Dallas Real Estate Prices: The Musical
If housing markets were mountain ranges, America would be the Rockies, Miami would be Himalayas, and the Dallas-Ft. Worth Metroplex would be, well, the Dallas-Ft. Worth Metroplex.
If housing markets were operas? You’ll just have to take a listen for yourself.
The good folks over at Planet Money are more than a little obsessed with figuring out ways to explain the economy in clear, innovative ways. So it should be no surprise that they went out and hired a real live opera singer to do a fine arts take the Case-Shiller index (which tracks home prices across the nation).
“The Case-Shiller home price index is a powerful way to look at the story of housing in America. You can see the boom and bust all in one simple graph. But when we go on the radio to talk about home prices, a graph isn’t much good to us — nobody can see it.
So we converted the Case-Shiller graph into musical notes.”
It’s a fun way to understand just how the market has changed over the past ten years, and it’s a good way to see just how different the housing bust has been in different parts of America. In places like Miami, for example, the pop was severe — think Mariah Carey.
“I could see those towers, those cranes, building those condo buildings on Miami Beach,” says Karl Case (of Case-Shiller). “Some of those cranes are still there. They’re not building much now.”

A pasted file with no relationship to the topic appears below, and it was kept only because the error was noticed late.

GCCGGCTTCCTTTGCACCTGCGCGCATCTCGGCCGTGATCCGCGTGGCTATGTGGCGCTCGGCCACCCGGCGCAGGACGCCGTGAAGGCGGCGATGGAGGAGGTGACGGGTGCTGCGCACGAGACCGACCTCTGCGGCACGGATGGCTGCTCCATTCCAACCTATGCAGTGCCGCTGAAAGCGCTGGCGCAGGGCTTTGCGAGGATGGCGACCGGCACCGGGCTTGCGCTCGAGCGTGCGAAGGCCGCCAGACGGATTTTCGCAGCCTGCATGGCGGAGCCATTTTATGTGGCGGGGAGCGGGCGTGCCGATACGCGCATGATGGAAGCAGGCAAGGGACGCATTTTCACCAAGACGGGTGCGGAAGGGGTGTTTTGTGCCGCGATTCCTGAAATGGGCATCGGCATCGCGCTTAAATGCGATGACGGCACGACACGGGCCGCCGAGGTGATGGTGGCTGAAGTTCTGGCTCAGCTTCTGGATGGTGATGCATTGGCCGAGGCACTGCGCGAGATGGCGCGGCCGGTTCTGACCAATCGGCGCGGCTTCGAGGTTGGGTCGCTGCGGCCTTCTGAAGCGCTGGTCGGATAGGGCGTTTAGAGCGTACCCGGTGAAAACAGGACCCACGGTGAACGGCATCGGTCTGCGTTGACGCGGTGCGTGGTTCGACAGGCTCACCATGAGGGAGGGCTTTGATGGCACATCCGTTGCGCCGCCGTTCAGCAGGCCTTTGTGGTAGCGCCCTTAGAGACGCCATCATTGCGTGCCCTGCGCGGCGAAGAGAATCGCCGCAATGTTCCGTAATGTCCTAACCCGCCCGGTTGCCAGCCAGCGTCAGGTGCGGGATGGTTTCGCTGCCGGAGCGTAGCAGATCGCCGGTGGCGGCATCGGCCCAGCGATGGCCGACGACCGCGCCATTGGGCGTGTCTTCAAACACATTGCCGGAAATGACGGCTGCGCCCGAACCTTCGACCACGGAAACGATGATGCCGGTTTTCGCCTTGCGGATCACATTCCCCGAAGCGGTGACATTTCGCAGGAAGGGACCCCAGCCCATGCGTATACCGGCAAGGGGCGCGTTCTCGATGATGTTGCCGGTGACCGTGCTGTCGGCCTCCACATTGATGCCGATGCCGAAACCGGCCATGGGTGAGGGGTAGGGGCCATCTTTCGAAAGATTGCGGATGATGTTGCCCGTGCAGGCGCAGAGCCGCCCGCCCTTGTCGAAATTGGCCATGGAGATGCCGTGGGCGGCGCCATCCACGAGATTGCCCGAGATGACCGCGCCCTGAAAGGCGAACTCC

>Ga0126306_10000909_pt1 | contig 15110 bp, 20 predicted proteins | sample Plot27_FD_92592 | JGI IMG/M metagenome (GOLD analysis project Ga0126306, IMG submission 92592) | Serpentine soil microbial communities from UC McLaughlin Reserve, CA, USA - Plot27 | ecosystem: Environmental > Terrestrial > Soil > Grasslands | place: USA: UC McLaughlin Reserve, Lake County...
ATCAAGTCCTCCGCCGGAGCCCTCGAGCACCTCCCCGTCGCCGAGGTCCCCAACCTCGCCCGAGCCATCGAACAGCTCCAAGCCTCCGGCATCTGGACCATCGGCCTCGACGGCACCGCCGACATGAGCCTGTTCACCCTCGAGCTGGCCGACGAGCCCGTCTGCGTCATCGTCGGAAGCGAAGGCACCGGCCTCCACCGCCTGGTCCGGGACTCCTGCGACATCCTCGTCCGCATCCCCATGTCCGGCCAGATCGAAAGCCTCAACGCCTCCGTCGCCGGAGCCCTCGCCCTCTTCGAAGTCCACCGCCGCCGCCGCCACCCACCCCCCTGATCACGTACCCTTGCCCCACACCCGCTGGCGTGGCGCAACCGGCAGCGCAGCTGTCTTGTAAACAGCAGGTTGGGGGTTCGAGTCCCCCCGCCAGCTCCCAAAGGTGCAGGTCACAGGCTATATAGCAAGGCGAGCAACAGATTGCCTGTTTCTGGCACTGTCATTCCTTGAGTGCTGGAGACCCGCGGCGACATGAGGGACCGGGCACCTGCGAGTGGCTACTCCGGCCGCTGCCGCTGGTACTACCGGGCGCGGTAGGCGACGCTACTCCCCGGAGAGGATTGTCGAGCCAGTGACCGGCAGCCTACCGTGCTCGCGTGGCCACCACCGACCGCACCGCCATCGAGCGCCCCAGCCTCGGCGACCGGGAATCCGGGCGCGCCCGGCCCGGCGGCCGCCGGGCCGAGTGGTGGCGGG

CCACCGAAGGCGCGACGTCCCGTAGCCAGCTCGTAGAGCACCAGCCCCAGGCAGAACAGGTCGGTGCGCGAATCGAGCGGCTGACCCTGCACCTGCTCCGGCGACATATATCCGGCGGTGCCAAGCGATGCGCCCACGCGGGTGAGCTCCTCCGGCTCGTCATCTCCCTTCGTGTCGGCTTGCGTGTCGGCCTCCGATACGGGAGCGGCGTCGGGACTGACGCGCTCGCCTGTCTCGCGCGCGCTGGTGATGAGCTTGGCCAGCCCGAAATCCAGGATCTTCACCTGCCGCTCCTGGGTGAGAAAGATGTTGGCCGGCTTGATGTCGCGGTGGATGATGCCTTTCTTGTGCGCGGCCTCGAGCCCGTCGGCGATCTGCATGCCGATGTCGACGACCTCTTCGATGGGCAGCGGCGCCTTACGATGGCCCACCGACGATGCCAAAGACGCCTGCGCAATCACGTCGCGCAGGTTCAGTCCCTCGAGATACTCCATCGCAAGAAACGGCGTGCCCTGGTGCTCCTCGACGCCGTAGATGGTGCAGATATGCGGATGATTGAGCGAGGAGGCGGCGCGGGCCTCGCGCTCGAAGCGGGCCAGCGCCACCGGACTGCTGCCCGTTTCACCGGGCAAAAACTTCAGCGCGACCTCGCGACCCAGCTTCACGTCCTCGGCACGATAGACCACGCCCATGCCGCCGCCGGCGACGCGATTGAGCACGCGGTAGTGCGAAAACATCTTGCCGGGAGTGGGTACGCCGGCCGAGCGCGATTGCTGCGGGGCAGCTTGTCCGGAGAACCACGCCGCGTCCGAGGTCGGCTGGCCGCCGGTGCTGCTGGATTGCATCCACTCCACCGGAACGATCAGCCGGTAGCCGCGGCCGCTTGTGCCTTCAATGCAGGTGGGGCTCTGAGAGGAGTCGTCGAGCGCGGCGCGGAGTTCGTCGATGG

But in Dallas, the past ten years have sounded more like a chanting Buddhist monk. This is thanks in part to the big boom and boost we experienced back in the 1980s. According to Robert Shiller (of the Case-Shiller):
They’ve been through that, they’ve seen it, and they’re not ready for another bubble, and they just didn’t participate in this one. It’s like opera: You only have one grand moment when the heroine and the hero die on stage. You can’t do that again right away.
1. Compared to most places in the country, real estate in Dallas-Ft. Worth is relatively stable. We’ve got jobs. We’ve got land. We’ve got warm weather. It’s simply a great place to live.
2. If you take the long-view, even mired…. home prices are still higher than they were ten years ago. In other words, even in a decade marked by the worst recession since the Great Depression, housing still proved itself as a relatively stable investment.
Of course, this is a light-hearted take on a problem that’s caused a lot of homeowners a lot of pain. So here at Texas Lending, we’re eager to help you make a safe, shrewd home investment. Whether through a Texas home loan, a home refinance loan, or a home equity loan, we’ll help you make the most of any market—high or low.